- Admissibility of an Assessment of Effectiveness in Respect of a Bank’S Termination of a Loan Agreement Under Art. 5 of the Civil Code
- July 8, 2014
- Law Firm: BSJP Brockhuis Jurczak Prusak Sp.k. - Warsaw Office
- Pursuant to Art. 75 § 1 of Banking Law, in the event that a borrower fails to observe the terms of a loan or loses his/her creditworthiness, the bank may reduce the amount of the loan granted or give notice of termination of the loan agreement.
The above provision gives the bank the right to reduce the amount of the loan granted or to give notice of termination of the loan agreement, where the exercise of the right under consideration is only possible in the event that at least one of two circumstances occur: the failure to observe the terms of the loan or the borrower’s loss of his/her creditworthiness. Both of the above reasons are entirely independent of each other and self-standing, which means that the occurrence of either of them allows the bank to exercise the right to give notice of termination of the loan agreement.
The first of the above reasons, i.e. the failure to observe the terms of the loan, should be broadly interpreted as covering all instances of violation by the borrower of the provisions of the loan agreement. In turn, the latter, which consists in the borrower’s loss of his/her creditworthiness, is to be interpreted as the borrower finding himself/herself in a situation where it is not possible for him/her to repay the loan together with interest within the time limits set out under the loan agreement without assistance, where the loan agreement may additionally stipulate the criteria according to which the bank will assess the borrower’s creditworthiness and the borrower’s failure to meet them will mean the loss thereof.
The position adopted by the Supreme Court in its judgements, starting with the judgment of 20th July 1987 (IV CR 195/87), is that: “The exercise of the bank’s right arising under a loan agreement or a provision of law to unilaterally modify the loan relationship entered into with a natural person, as well as to give notice of termination in respect of a part of or the entire loan granted, cannot be deemed to constitute abuse of the right (Art. 5 of the Civil Code), provided that the exercise thereof is effected following a determination that the failure on the borrower’s part to observe the terms set out in the agreement in respect of repayment of the loan and interest results from the debtor’s loss of his/her creditworthiness or the deterioration of his/her financial situation to a degree that puts at risk the debtor’s ability to repay the debt.”
The above means that the assessment of effectiveness in respect of a bank’s termination of a loan agreement, irrespective of which of the above reasons is given as grounds for the termination, as well as the court’s decision as regards the granting of protection to a borrower in the form of finding such termination to be ineffective due to violation of Art. 5 of the Civil Code, will always have to involve an assessment of the borrower’s creditworthiness and an examination whether or not it has been lost. In the event that it is determined that the borrower has lost his/her creditworthiness, the bank’s exercise of its right to give notice of termination of the loan agreement cannot be deemed as effected in a manner exceeding the boundaries set out under Art. 5 of the Civil Code.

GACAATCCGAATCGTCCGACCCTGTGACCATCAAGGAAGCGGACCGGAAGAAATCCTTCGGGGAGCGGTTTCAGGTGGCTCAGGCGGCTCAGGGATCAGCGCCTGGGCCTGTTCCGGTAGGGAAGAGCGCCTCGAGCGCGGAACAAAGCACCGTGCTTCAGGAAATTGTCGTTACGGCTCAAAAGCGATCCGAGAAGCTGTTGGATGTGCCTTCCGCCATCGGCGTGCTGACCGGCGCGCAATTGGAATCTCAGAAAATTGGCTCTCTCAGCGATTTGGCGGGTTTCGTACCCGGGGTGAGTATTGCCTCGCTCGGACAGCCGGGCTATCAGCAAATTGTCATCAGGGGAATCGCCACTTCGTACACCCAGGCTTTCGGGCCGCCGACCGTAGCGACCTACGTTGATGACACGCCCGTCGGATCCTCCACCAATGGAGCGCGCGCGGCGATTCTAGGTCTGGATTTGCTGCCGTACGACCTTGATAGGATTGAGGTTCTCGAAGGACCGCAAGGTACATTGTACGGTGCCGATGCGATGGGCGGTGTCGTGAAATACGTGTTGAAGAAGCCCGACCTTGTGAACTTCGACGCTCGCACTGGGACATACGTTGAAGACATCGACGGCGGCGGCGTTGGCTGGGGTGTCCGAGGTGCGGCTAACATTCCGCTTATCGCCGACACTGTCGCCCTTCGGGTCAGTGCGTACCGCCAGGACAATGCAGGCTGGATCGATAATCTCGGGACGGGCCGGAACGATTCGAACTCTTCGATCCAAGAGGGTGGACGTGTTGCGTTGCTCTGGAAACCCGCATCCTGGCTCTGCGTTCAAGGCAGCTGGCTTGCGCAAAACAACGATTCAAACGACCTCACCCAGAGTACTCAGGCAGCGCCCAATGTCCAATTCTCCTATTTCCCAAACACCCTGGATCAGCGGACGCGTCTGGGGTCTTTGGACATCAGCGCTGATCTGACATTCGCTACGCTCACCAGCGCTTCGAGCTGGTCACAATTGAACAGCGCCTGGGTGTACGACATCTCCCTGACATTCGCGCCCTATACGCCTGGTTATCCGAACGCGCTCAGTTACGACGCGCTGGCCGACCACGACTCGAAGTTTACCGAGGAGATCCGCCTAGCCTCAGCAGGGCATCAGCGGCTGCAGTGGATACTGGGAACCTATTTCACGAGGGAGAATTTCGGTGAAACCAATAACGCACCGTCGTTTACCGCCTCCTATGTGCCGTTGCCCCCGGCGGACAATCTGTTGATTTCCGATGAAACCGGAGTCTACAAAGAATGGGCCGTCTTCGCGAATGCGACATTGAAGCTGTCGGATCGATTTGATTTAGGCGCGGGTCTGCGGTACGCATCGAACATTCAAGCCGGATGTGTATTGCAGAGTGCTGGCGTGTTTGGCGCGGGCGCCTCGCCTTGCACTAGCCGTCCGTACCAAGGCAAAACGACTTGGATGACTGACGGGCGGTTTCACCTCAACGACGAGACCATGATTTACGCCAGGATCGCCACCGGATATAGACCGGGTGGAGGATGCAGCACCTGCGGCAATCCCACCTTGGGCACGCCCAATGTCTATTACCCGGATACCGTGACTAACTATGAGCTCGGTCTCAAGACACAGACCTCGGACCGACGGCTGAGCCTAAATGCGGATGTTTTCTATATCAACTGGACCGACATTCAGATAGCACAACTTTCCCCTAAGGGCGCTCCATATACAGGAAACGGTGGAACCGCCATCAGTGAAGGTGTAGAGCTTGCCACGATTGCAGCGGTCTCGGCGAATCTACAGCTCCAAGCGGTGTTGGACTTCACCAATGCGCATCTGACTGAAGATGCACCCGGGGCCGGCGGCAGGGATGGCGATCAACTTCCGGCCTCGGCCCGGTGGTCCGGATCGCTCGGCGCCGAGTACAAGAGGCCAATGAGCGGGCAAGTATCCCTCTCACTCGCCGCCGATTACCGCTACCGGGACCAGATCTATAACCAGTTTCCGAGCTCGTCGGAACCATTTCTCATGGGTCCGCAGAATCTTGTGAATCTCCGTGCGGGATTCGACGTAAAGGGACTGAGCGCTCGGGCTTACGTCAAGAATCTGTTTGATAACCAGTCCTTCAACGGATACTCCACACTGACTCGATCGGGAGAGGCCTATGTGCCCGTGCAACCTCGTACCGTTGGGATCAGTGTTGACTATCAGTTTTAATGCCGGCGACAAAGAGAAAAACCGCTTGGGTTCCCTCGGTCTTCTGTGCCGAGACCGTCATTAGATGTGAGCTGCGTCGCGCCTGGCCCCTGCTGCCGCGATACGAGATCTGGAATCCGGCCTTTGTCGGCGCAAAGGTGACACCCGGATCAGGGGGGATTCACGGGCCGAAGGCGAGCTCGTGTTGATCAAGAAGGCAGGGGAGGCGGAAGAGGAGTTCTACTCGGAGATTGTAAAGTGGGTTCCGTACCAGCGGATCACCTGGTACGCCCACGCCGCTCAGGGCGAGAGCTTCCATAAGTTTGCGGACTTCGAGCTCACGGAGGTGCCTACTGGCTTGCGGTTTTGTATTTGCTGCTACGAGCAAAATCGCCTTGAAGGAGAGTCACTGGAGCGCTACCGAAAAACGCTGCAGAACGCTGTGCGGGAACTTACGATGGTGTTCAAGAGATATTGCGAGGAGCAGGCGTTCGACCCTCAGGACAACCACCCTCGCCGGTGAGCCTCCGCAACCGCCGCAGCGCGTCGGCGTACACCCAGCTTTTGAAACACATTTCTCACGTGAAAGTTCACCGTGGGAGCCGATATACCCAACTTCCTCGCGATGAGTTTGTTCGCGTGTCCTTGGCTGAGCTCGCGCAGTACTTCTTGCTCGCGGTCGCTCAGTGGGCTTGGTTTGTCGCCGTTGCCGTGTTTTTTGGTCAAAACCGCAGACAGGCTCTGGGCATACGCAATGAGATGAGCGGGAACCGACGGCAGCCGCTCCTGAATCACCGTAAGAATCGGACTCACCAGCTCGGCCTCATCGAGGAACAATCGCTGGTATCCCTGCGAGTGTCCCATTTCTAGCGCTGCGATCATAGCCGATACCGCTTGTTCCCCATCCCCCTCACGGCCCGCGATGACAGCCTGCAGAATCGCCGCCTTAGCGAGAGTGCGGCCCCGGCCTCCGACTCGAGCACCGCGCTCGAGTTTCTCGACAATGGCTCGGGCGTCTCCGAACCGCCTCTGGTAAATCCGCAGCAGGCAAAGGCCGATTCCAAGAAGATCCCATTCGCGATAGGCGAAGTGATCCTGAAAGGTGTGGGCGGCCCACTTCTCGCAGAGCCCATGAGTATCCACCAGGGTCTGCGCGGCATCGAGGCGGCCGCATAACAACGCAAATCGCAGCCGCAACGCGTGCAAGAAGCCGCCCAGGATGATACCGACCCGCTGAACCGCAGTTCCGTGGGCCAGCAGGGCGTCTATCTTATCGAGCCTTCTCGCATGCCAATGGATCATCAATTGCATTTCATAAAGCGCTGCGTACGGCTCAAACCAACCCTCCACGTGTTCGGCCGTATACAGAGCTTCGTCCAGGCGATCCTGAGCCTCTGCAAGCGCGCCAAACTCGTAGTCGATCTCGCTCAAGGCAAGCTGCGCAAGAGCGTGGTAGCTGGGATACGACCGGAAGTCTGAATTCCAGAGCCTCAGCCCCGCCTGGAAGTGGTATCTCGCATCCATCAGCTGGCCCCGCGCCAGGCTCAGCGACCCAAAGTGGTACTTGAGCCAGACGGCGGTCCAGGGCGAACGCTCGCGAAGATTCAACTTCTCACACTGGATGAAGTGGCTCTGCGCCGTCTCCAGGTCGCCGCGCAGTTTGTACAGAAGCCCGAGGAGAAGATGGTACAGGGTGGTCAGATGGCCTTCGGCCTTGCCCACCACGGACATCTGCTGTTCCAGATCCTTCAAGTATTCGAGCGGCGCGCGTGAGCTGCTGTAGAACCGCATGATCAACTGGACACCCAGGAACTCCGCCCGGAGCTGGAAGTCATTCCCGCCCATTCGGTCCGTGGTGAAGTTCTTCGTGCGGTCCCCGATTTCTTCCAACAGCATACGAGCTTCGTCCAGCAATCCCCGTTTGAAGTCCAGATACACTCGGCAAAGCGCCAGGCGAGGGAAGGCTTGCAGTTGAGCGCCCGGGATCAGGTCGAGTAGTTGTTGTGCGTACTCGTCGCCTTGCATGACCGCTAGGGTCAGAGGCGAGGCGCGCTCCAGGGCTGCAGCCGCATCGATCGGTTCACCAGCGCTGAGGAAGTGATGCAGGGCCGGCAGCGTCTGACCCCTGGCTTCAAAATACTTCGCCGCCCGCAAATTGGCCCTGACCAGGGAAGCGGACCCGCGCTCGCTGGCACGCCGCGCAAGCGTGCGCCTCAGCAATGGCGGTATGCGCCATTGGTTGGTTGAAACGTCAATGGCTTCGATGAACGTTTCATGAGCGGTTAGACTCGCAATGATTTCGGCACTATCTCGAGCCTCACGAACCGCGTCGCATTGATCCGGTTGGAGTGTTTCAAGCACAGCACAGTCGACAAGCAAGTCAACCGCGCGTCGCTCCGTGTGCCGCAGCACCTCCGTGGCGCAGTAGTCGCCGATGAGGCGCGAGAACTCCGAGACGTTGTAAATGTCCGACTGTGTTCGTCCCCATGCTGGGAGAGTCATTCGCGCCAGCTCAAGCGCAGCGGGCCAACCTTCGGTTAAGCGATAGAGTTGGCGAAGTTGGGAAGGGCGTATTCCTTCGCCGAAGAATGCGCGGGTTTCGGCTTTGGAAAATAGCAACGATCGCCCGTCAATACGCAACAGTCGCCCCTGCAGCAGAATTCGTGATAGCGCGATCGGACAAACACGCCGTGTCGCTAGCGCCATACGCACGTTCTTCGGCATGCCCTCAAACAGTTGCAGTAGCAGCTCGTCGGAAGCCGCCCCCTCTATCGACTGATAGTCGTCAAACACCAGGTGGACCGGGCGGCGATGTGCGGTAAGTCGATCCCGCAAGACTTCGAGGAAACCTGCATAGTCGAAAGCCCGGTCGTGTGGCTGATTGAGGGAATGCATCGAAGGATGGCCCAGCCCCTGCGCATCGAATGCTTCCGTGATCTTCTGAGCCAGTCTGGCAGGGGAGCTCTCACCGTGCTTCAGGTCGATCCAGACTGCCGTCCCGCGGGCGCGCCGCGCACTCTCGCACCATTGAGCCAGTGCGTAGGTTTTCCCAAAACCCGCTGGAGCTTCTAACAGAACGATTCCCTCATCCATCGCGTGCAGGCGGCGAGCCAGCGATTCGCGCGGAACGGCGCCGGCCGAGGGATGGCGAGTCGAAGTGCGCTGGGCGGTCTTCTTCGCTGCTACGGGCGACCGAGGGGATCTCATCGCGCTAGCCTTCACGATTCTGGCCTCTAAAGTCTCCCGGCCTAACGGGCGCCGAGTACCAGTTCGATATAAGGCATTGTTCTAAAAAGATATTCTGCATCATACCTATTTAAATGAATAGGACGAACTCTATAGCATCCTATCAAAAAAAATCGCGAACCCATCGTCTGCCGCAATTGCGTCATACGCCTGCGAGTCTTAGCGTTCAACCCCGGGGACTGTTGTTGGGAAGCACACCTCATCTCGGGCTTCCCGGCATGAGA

The opinion presented in the abovementioned judgment of the Supreme Court, despite several changes and amendments to Banking Law, is consistently repeated by successive panels of the Supreme Court in cases where an assessment of effectiveness in respect of a bank’s termination of a loan agreement is carried out with regard to abuse of subjective rights.
A similar opinion was expressed by the Supreme Court in its recent judgment of 23rd May 2013 (IV CSK 679/12), where a position was presented according to which: “It is admissible for the court to carry out an assessment of effectiveness in respect of a bank’s exercise of its competence to modify or terminate an existing legal relationship, irrespective of whether it arises under the terms of the loan agreement or an applicable legal provision, in the light of Art. 5 of the Civil Code. A violation of the terms of a loan agreement may not always justify its termination. In the event that the value of an overdue receivable is relatively low as compared to the value of the loan granted, the bank should take steps aimed at verification of the financial and economic situation of the borrower as regards his/her ability to repay the loan; the rights in this respect are provided for under Art. 74 of the act of 1997 ¿ Banking Law. In the event that it is determined that the reason for violation of the terms of a loan agreement is the borrower’s loss of his/her creditworthiness, termination of the loan agreement cannot be deemed to constitute abuse of subjective rights.”
The Supreme Court goes even further in the judgment quoted, stating that if a bank intends to give notice of termination of a loan agreement due to the borrower’s failure to observe its terms, the bank is required to first carry out a verification of the borrower’s financial situation with a view to determine whether the borrower has lost his/her creditworthiness.
As far as the position of the Supreme Court presented in the above judgment was met with approval on the part of consumers and the business sector, the view established among legal commentators differs from the opinion of the Supreme Court as regards the bank’s obligation to verify whether the failure to observe the terms of a loan agreement is the result of a borrower’s loss of his/her creditworthiness or whether the arrears revealed constitute evidence as to the emergence of a risk in respect of repayment of the debt.